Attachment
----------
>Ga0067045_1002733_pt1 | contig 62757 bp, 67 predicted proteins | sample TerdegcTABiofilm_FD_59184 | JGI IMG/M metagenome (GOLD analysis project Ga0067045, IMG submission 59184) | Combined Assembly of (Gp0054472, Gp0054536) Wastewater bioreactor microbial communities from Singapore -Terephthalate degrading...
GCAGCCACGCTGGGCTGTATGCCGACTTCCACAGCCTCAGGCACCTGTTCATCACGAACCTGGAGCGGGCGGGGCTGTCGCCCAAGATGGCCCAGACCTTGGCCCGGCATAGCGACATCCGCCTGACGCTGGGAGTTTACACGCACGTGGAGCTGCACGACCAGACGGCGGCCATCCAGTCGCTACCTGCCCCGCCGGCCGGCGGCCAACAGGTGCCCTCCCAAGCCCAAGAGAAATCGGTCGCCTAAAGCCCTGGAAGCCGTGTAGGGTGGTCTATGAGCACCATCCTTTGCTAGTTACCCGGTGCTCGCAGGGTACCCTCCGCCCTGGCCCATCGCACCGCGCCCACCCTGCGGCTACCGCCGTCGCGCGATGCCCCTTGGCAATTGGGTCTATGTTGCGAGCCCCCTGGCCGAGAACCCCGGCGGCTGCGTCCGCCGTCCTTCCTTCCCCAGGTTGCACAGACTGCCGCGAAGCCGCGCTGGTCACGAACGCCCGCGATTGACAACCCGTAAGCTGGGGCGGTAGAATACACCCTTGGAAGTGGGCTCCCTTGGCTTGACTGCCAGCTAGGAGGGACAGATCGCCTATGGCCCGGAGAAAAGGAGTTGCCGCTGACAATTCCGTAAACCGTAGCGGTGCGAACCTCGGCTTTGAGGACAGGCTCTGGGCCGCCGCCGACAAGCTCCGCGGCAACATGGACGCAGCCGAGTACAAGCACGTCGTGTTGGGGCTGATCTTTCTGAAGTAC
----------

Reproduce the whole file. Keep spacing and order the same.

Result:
>Ga0067045_1002733_pt1 | contig 62757 bp, 67 predicted proteins | sample TerdegcTABiofilm_FD_59184 | JGI IMG/M metagenome (GOLD analysis project Ga0067045, IMG submission 59184) | Combined Assembly of (Gp0054472, Gp0054536) Wastewater bioreactor microbial communities from Singapore -Terephthalate degrading...
GCAGCCACGCTGGGCTGTATGCCGACTTCCACAGCCTCAGGCACCTGTTCATCACGAACCTGGAGCGGGCGGGGCTGTCGCCCAAGATGGCCCAGACCTTGGCCCGGCATAGCGACATCCGCCTGACGCTGGGAGTTTACACGCACGTGGAGCTGCACGACCAGACGGCGGCCATCCAGTCGCTACCTGCCCCGCCGGCCGGCGGCCAACAGGTGCCCTCCCAAGCCCAAGAGAAATCGGTCGCCTAAAGCCCTGGAAGCCGTGTAGGGTGGTCTATGAGCACCATCCTTTGCTAGTTACCCGGTGCTCGCAGGGTACCCTCCGCCCTGGCCCATCGCACCGCGCCCACCCTGCGGCTACCGCCGTCGCGCGATGCCCCTTGGCAATTGGGTCTATGTTGCGAGCCCCCTGGCCGAGAACCCCGGCGGCTGCGTCCGCCGTCCTTCCTTCCCCAGGTTGCACAGACTGCCGCGAAGCCGCGCTGGTCACGAACGCCCGCGATTGACAACCCGTAAGCTGGGGCGGTAGAATACACCCTTGGAAGTGGGCTCCCTTGGCTTGACTGCCAGCTAGGAGGGACAGATCGCCTATGGCCCGGAGAAAAGGAGTTGCCGCTGACAATTCCGTAAACCGTAGCGGTGCGAACCTCGGCTTTGAGGACAGGCTCTGGGCCGCCGCCGACAAGCTCCGCGGCAACATGGACGCAGCCGAGTACAAGCACGTCGTGTTGGGGCTGATCTTTCTGAAGTAC